Elmhurst Hospital in Queens, New York City, made headlines nationwide with stories of numerous deaths and photographs of bodies being placed in refrigerated trucks.
In March and April, "everyone was watching in horror what was happening in New York City and New Orleans, but that never seemed to arrive in rural America", said Brock Slabach, senior vice-president of the National Rural Health Association, according to the Fierce Healthcare website. "Over the summer, we thought perhaps rural areas were exempt from the impact of COVID-19."
With some exceptions, they were. In summer, the disease spread to suburban communities and ravaged the Sun Belt, which stretches across the south of the country from Florida to California. Rural areas again appeared to be free from the disease.
This is no longer the case.
The pandemic raging across the country is overwhelming hospitals of all sizes. The already-frayed healthcare safety net in rural areas is under attack from a "fall wave" of COVID-19 cases that has gone from bad to worse.
Nationwide, healthcare experts expect the latest wave to last until at least next month, surpassing the two previous ones in terms of the number of cases, hospitalizations and deaths.
Of the first 100,000 COVID-19 deaths in the US, about one-fifth occurred outside of urban areas. Nearly half of the second 100,000 deaths were among non-urban residents, according to an analysis by National Public Radio.
Slabach said the nation is now seeing higher mortality numbers in rural areas as the proportion of deaths in mid-size cities and rural communities rises.
Rural populations are often older, sicker and poorer than those in urban areas and have reduced access to physical and mental healthcare. This likely means that more rural residents infected with COVID-19 during this wave of cases will end up in hospitals.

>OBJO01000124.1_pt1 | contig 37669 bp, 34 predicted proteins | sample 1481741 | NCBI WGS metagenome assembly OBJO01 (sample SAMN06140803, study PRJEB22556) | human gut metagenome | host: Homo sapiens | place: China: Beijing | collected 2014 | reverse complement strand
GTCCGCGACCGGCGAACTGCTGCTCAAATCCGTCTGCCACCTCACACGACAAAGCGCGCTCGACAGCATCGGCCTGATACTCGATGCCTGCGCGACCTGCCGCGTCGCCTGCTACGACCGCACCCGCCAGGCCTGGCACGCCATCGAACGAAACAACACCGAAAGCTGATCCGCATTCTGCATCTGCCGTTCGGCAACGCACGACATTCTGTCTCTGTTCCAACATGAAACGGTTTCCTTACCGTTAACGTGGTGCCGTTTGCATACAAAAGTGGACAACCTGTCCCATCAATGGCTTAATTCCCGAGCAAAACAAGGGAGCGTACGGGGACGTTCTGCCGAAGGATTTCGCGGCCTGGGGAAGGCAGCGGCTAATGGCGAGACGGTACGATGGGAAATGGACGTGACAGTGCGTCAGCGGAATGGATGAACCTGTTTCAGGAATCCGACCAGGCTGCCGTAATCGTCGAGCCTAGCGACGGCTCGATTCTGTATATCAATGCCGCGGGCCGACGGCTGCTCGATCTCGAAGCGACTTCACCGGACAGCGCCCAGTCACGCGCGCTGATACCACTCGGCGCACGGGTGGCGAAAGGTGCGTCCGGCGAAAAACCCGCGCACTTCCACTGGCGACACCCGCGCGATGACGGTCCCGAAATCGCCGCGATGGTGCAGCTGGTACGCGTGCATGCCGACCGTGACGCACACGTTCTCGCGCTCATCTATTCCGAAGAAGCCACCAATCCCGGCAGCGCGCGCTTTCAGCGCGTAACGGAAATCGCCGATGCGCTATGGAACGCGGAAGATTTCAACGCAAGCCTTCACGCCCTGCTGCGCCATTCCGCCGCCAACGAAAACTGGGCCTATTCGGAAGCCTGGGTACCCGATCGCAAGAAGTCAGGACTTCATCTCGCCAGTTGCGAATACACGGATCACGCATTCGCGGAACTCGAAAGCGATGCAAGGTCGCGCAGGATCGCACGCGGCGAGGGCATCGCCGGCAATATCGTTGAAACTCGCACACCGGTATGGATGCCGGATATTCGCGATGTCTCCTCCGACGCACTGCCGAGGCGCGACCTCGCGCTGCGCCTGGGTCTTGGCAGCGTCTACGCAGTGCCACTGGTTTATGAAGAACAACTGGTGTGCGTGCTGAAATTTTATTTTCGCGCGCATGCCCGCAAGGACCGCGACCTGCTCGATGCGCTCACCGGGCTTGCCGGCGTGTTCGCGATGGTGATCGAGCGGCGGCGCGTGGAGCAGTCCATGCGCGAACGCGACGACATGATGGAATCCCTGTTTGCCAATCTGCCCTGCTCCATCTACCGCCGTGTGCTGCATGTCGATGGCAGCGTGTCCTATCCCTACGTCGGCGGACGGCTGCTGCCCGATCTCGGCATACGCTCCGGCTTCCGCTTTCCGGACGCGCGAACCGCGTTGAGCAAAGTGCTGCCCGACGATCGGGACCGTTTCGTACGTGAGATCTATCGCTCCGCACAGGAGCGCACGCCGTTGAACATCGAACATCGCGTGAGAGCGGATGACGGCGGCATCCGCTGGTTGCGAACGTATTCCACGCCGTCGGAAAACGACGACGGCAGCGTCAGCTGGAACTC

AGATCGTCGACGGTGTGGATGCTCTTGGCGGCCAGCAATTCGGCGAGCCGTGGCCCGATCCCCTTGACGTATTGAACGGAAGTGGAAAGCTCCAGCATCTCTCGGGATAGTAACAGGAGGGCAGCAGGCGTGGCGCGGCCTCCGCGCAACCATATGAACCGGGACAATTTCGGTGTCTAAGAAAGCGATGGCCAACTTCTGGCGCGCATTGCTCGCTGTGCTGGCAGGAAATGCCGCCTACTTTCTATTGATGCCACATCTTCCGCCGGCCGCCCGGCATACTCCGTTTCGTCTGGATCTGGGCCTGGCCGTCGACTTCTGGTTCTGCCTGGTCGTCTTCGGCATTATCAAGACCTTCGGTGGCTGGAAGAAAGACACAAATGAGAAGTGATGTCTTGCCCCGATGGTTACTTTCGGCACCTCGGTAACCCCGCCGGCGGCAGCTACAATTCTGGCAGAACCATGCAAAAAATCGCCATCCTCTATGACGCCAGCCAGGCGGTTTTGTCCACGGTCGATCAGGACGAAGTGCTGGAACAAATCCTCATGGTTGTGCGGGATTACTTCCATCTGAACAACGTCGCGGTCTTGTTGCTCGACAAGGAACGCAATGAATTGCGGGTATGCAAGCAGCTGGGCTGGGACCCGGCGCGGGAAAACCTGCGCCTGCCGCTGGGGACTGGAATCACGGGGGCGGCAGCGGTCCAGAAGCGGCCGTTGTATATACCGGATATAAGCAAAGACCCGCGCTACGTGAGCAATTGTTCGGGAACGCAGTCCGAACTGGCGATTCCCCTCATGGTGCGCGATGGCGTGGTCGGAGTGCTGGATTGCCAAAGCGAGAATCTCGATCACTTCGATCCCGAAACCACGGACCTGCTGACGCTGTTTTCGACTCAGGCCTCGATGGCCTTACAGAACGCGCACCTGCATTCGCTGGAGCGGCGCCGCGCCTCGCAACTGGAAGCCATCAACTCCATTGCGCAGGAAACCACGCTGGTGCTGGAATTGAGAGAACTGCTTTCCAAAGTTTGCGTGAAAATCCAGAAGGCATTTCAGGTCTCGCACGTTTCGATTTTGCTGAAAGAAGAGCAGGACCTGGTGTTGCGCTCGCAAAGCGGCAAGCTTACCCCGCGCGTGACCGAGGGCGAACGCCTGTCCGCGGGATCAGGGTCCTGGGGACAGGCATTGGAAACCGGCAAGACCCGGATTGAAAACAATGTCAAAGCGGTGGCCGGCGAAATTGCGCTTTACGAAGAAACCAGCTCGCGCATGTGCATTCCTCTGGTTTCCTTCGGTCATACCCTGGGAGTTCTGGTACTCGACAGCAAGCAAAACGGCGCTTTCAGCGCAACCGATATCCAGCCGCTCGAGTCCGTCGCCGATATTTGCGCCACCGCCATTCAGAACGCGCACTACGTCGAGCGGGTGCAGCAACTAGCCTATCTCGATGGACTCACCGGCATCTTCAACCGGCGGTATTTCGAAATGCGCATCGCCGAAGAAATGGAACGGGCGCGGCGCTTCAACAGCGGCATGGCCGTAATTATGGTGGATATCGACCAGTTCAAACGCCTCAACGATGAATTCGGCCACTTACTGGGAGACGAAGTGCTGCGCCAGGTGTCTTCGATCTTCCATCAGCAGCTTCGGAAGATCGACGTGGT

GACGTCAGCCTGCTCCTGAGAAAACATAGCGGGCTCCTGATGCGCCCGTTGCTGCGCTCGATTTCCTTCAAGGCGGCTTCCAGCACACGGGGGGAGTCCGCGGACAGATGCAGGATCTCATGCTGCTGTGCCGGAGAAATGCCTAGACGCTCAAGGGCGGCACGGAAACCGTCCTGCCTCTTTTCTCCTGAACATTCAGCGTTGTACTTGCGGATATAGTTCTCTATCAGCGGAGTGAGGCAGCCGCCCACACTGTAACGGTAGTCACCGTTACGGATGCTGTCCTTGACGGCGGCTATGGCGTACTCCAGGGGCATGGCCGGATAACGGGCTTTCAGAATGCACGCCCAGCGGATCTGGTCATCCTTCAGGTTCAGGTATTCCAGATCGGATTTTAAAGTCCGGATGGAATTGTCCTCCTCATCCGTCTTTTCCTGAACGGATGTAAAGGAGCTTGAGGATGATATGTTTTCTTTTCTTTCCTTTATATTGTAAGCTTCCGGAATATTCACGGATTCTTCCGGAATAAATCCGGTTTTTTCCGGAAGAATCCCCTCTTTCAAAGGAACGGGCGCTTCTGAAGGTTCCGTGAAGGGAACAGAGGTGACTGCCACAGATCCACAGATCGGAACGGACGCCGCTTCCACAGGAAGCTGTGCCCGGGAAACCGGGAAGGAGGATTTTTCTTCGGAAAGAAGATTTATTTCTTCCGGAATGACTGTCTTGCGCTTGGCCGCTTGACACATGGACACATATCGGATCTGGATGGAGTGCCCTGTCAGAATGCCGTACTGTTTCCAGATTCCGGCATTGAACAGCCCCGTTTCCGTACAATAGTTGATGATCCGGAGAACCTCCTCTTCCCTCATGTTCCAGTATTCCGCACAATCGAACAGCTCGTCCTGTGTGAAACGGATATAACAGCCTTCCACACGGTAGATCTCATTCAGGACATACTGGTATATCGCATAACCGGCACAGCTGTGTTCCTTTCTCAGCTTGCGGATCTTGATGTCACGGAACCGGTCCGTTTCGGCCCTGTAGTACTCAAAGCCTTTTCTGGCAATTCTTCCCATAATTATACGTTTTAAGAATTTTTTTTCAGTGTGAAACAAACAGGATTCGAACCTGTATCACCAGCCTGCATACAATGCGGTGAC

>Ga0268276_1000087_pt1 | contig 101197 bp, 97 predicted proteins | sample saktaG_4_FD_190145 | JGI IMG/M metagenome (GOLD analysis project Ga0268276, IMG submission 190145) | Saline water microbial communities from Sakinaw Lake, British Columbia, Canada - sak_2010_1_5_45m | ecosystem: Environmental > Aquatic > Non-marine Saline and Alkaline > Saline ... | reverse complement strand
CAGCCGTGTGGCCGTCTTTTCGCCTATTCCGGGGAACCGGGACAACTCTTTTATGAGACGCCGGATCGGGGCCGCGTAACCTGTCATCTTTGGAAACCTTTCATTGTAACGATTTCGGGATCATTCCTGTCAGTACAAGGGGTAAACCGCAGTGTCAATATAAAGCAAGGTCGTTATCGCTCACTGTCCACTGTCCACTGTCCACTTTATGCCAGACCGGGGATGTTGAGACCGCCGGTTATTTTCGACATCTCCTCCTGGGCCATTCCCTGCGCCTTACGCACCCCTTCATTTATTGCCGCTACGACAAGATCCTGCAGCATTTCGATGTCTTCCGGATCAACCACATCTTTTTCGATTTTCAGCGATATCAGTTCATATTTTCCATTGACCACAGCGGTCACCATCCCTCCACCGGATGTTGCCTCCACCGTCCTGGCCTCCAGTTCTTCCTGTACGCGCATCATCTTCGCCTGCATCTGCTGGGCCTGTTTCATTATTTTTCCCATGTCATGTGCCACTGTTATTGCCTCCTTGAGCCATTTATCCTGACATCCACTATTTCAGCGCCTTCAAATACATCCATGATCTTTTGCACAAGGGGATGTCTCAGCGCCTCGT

COVID catching up to small facilities once largely unscathed
In Childress, Texas, people with COVID-19 symptoms seeking treatment at the local hospital are asked to wait in their cars when possible.
"They're either stacking up in the waiting room or out in the parking lot," said Holly Holcomb, chief operating officer for the Childress Regional Medical Center, adding that her six-bed emergency room has been stretched to the limit.
A man who arrived at the emergency room in October did not have COVID-19. However, his serious abdominal condition required surgery, hospital administrators told The Texas Tribune.
He waited more than nine hours in the emergency room while doctors called eight larger hospitals to see if they could perform the surgery, Holcomb said. They declined to accept the patient and the man died, the Tribune reported.
"I've been here 24 years and I don't ever remember not being able to transfer a patient out," said Holcomb, whose hospital in the town of about 6,900 is near the Oklahoma border.
The COVID-19 pandemic raging across the United States is overwhelming many hospitals, large and small, but especially the latter.
When the first wave of cases hit the country in March, rural communities were left largely unscathed.
The "beast", as New York Governor Andrew Cuomo called it, had made his state its epicenter.